4. Update:  The CeNCOOS outreach page on “Algal Blooms” was updated during this project year (Yr 2) with information and advice from project participants:

Year 3 (September 2016 – August 2017):

  1. Develop Algal Libraries.  The IFCB has not been extensively operated on the west coast, but many of the phytoplankton species and groups observed at the MVCO ( and Texas observatories are also present in the SFB, simplifying development of algal libraries. Much of the first year of the project will be needed to develop region-specific libraries for SFB, using the microscopy and culture data for validation and testing.  Update:  UCSC has successfully ported the Texas A&M Library to California, and also recently developed an Akashiwo sanguinea library from the on-going red-tide.
  2. Add HABS to IFCB Image Library.  There are multiple components to the data management/sharing plan for this project. The first, which entails the collection, storage, and sharing, of the "complete" IFCB data collected will be handled through the instrument software and Sosik's automated analysis software. This part will be carried out by UCSC, where the server to handle these data will reside, and the result will include a library of visual images. A publically accessible dashboard to view and access these data will be linked to the CeNCOOS website.  Update:  All IFCB data is publically available through the IFCB Dashboard temporary site at (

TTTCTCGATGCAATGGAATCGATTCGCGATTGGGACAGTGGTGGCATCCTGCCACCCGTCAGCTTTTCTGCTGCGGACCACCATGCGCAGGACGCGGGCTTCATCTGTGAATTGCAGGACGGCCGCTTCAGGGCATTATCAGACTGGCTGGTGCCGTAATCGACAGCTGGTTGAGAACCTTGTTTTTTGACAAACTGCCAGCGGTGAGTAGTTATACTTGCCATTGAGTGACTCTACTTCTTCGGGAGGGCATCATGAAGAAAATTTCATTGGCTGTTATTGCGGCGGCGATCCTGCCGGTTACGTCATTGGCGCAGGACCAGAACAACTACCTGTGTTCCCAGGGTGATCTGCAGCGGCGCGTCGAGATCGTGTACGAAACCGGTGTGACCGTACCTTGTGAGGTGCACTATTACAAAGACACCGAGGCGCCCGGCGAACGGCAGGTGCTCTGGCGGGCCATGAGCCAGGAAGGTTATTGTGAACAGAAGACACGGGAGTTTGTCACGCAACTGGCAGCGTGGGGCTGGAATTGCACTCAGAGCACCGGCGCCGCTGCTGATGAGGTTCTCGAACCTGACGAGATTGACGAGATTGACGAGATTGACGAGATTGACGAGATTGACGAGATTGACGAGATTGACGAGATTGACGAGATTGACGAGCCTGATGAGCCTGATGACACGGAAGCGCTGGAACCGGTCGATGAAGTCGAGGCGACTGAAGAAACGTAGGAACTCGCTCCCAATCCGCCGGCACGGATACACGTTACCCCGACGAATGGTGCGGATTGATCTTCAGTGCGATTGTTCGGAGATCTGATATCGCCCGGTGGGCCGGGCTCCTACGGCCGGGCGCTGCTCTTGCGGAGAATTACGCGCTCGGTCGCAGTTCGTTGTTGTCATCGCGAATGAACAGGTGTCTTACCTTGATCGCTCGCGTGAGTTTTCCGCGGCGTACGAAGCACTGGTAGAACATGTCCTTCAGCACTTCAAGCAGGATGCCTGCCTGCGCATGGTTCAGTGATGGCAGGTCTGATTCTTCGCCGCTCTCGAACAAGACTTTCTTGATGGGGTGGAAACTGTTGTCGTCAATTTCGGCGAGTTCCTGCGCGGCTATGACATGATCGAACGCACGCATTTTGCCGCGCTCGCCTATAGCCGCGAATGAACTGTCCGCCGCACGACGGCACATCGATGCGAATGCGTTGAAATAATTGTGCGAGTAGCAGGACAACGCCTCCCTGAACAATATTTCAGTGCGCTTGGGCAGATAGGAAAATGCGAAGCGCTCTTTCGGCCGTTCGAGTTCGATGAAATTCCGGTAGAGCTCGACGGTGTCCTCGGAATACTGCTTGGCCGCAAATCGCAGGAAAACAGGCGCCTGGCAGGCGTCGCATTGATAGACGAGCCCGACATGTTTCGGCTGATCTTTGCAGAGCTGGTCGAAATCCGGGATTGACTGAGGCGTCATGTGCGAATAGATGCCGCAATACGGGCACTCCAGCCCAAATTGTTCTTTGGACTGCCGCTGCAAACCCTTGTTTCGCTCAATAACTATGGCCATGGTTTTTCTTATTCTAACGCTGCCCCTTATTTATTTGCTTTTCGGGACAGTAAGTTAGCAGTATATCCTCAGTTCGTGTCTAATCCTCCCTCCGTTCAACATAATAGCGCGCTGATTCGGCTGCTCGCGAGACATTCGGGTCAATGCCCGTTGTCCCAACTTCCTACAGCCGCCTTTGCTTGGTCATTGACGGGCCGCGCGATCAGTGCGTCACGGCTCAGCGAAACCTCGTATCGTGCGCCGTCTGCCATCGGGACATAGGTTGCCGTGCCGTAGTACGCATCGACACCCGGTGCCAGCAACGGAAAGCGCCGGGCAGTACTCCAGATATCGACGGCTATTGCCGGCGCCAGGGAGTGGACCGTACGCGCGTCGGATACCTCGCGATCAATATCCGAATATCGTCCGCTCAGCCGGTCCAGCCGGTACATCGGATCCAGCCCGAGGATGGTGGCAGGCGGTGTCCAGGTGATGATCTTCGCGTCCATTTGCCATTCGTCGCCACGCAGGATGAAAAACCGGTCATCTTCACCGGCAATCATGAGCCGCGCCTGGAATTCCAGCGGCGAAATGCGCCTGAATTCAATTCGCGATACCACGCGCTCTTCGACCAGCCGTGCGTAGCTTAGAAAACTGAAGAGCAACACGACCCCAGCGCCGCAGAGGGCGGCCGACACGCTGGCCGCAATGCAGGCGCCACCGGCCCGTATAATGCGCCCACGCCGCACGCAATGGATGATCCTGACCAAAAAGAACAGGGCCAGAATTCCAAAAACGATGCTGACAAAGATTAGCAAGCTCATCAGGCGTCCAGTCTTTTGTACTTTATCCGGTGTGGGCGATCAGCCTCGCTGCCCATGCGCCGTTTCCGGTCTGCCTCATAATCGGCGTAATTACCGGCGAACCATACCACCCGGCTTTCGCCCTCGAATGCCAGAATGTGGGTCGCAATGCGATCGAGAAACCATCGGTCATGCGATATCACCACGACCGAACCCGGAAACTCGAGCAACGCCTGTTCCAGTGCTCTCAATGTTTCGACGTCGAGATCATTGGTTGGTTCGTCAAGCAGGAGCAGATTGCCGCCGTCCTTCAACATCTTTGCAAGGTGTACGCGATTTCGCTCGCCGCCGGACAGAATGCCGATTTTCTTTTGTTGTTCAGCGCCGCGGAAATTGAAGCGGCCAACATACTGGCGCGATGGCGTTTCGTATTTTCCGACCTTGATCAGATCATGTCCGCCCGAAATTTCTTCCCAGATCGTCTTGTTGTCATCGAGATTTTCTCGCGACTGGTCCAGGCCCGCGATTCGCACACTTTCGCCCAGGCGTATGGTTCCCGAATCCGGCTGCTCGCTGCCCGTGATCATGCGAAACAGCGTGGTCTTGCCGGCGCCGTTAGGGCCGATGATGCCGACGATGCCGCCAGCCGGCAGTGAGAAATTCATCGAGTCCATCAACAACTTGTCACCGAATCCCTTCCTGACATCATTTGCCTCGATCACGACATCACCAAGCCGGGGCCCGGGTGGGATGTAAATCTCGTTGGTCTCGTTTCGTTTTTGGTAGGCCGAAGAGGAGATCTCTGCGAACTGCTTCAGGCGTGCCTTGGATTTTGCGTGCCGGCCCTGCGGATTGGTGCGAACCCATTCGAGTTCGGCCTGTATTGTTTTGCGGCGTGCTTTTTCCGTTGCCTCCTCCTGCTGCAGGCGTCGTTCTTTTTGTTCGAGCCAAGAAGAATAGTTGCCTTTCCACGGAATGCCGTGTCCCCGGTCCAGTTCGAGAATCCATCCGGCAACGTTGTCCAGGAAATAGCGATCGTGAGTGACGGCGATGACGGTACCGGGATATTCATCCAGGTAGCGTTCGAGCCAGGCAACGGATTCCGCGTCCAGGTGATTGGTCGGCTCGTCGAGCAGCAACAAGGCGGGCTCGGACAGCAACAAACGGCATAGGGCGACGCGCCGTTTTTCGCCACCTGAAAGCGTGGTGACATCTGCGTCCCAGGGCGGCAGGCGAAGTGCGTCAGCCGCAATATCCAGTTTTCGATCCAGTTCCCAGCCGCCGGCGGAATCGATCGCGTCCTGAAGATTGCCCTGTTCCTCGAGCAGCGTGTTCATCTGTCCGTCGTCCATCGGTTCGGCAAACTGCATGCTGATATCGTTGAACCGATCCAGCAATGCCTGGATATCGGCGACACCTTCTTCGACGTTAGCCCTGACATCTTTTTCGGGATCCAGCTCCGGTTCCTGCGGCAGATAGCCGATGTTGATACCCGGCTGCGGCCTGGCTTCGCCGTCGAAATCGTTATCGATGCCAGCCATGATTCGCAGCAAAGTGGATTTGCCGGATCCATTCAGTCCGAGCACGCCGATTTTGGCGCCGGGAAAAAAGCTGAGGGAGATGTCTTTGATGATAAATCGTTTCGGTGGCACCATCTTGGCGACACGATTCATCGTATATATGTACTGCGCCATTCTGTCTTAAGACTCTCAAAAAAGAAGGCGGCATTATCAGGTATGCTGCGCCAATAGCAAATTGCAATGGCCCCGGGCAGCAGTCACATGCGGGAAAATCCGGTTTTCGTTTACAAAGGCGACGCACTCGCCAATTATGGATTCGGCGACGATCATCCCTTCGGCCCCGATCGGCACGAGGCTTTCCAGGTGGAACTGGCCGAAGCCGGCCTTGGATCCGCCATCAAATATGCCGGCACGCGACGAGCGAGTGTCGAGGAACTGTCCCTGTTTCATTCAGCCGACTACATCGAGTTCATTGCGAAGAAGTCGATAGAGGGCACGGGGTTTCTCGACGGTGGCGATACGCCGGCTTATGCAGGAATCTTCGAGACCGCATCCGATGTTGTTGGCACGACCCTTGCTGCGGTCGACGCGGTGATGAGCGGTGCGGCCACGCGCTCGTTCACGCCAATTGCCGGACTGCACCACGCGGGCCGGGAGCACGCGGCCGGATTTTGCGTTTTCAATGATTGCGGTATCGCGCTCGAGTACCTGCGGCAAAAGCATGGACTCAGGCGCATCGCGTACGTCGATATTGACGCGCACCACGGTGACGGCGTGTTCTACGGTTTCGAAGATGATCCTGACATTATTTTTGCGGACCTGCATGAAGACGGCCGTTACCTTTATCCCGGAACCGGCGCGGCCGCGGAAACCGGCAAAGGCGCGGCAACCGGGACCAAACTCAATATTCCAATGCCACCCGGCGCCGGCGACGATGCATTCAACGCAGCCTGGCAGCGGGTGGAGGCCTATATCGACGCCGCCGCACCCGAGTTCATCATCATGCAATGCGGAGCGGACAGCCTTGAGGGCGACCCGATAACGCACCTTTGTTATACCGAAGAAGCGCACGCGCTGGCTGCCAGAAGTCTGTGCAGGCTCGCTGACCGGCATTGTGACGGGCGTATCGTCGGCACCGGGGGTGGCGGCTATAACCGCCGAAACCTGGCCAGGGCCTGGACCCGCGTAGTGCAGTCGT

3. Continue routine deployments of IFCBs.  Update:  The Second IFCB will be deployed at the San Francisco Exploratorium between USGS Cruises.
  4. Deliver Technical Report.

Societal Benefits:

The PIs were able to use the IFCB on USGS cruises and at the Santa Cruz Wharf to document an Akashiwo bloom in the coastal ocean.  These data were used to inform several management groups and the public (via news reports) about the presence, cell density, and potential impact of the bloom event.  The image below shows an example of the data, processed using the automated classifier, for the San Francisco Bay.

The IFCB detected an Akashiwo bloom in SF Bay in September 2016, and successfully classified it using the automated classifier. The upper plot shows cell
density along the cruise track. The lower plots show the ancillary cruise data. The data were used by several management groups in response to the bloom.

For more information about this project contact Dr. Raphael Kudela.

For more information about IOOS’ Ocean Technology Transition Project, please contact Tiffany Vance, Project Manager.

Additional Resources:

San Francisco Estuary Institute

USGS San Francisco Water Quality

UCSC Kudela Lab

Gulf Coast HAB Time-Series

Project Partners